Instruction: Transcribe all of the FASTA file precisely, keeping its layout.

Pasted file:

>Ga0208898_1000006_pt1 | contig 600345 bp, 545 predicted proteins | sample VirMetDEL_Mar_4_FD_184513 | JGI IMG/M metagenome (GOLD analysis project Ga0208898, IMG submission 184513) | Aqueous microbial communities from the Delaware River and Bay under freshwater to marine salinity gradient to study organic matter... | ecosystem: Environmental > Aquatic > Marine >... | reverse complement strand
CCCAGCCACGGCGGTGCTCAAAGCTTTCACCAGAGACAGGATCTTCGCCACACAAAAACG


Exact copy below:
>Ga0208898_1000006_pt1 | contig 600345 bp, 545 predicted proteins | sample VirMetDEL_Mar_4_FD_184513 | JGI IMG/M metagenome (GOLD analysis project Ga0208898, IMG submission 184513) | Aqueous microbial communities from the Delaware River and Bay under freshwater to marine salinity gradient to study organic matter... | ecosystem: Environmental > Aquatic > Marine >... | reverse complement strand
CCCAGCCACGGCGGTGCTCAAAGCTTTCACCAGAGACAGGATCTTCGCCACACAAAAACG